Title

College persistence: A comparative analysis across conventional and less-common cohorts

Date of Completion

January 2008

Keywords

Education, Higher

Degree

Ph.D.

Abstract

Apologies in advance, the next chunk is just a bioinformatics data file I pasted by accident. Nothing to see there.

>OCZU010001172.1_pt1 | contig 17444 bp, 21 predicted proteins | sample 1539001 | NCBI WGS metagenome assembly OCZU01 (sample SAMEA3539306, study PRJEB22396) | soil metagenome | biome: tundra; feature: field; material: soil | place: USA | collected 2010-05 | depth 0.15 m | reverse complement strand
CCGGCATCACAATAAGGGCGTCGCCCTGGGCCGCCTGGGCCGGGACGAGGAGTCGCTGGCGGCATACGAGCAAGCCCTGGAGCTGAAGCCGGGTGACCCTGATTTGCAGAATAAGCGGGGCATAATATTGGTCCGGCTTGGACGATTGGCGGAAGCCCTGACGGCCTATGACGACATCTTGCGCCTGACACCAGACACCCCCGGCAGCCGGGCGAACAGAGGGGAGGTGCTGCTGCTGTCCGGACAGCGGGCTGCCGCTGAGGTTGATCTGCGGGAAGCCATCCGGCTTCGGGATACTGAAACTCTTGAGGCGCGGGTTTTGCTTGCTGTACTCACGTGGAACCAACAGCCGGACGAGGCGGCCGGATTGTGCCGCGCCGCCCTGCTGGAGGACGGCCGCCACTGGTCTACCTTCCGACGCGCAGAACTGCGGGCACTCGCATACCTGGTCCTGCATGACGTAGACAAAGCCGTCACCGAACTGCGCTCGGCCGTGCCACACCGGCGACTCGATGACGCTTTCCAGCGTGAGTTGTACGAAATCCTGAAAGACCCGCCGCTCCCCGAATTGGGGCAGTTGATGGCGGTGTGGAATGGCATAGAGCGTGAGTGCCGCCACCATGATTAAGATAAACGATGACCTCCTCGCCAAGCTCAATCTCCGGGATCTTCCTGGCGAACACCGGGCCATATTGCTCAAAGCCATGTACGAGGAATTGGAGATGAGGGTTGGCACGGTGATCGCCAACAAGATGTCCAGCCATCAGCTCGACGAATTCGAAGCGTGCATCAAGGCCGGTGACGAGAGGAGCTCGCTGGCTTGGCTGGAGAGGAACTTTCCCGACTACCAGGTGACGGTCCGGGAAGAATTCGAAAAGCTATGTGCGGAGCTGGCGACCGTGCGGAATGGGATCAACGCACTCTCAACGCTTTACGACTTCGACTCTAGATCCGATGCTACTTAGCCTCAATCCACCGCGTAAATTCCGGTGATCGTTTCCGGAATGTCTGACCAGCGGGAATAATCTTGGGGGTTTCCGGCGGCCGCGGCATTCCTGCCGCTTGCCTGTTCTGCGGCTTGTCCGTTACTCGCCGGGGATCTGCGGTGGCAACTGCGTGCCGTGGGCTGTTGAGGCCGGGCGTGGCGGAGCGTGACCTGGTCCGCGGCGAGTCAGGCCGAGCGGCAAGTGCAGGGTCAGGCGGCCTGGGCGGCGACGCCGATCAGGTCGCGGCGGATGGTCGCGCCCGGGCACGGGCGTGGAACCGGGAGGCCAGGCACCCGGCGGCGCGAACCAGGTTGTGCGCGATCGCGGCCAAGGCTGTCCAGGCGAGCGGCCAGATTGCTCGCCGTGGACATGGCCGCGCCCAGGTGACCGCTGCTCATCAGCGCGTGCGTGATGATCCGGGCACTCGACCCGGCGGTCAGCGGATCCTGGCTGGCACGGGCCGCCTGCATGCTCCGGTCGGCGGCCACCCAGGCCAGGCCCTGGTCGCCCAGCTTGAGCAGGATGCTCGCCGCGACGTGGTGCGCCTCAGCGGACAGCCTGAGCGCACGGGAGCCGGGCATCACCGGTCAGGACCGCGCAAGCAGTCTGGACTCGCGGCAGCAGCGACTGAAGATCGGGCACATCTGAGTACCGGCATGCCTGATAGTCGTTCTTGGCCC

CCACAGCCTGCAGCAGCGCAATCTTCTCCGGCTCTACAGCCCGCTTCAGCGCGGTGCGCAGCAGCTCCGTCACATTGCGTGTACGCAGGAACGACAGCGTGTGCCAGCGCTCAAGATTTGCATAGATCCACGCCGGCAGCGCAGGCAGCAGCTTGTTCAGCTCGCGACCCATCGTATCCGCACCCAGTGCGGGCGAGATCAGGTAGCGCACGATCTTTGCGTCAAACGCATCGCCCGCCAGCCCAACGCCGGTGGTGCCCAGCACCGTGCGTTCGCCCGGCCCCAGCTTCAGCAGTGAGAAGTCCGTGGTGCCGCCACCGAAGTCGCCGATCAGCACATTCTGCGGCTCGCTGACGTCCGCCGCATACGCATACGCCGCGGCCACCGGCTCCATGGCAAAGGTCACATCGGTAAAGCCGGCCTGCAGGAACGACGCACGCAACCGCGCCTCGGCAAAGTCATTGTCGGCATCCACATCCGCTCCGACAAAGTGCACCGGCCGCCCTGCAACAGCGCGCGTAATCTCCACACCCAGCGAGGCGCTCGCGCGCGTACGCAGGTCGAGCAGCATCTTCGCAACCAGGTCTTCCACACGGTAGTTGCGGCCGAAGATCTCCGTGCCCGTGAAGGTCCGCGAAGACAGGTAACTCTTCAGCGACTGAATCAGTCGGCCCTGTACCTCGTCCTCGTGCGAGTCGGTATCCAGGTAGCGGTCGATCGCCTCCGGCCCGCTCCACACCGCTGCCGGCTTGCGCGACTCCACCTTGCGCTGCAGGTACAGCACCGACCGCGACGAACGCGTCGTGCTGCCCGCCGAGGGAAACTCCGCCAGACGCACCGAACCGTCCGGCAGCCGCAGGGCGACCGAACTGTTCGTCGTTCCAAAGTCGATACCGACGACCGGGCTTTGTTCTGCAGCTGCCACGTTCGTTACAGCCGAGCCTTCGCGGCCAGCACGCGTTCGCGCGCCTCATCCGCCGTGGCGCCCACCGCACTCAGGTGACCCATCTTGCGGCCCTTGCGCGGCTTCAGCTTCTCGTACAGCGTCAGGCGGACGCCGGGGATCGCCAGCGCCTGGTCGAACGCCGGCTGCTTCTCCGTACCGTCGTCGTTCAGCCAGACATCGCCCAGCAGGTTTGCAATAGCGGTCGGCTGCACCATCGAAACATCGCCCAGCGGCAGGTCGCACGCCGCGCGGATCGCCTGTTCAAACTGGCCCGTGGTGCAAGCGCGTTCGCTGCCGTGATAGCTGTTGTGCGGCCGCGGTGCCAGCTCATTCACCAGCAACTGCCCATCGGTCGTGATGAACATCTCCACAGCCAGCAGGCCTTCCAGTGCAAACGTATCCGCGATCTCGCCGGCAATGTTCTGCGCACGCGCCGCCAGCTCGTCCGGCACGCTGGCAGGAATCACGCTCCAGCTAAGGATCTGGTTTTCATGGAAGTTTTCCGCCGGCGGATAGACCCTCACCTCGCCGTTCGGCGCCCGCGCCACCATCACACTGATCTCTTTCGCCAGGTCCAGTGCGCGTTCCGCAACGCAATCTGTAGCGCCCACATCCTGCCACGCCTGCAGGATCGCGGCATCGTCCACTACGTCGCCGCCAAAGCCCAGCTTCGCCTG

Historically, calculation of college student retention by colleges, state agencies, and the federal government has been based on tracking enrollment and attrition of an 18- to 24-year old population of first-time full-time students in a fall-to-fall pattern. Use of this “native cohort” assumes that students enroll in college on a full-time basis immediately following high school graduation and proceed on an unbroken progression toward a bachelor's degree. College attendance patterns have changed substantially, however, so that use of this native cohort no longer accurately reflects student persistence, particularly for institutions with a substantial proportion of non-traditional students (e.g., transfers, part-time, or adult-status).^ Using a sample of 9,029 students enrolled over a seven-year period, this study examined differences between persistence outcomes for four student cohorts at a public liberal arts university (a) full-time, first-time students (“native” cohort), (b) full-time, transfer students, (c) part-time, first-time students, and (d) part-time, transfer students. Persistence was defined by a ratio algorithm that summed the number of semesters each student was enrolled for at least one credit divided by the total number of semesters of availability. Any student who graduated received a persistence score of 1.0. Across all four enrollment groupings, the persistence ratio averaged .69; full-time, transfer students were most likely to persist (M ratio = .74) and part-time, first-time students were least likely to persist (M ratio = .57). These differences remained highly significant after other potential influences on student success (e.g., GPA after first year, SAT scores) were covaried out. These differential outcomes also were similar for men and women and for students who reported having at least one parent who had obtained a college degree versus those whose parents had not completed college. Prediction of persistence from multiple student-input and college-environment variables yielded beta coefficients that were generally similar across the four cohorts. ^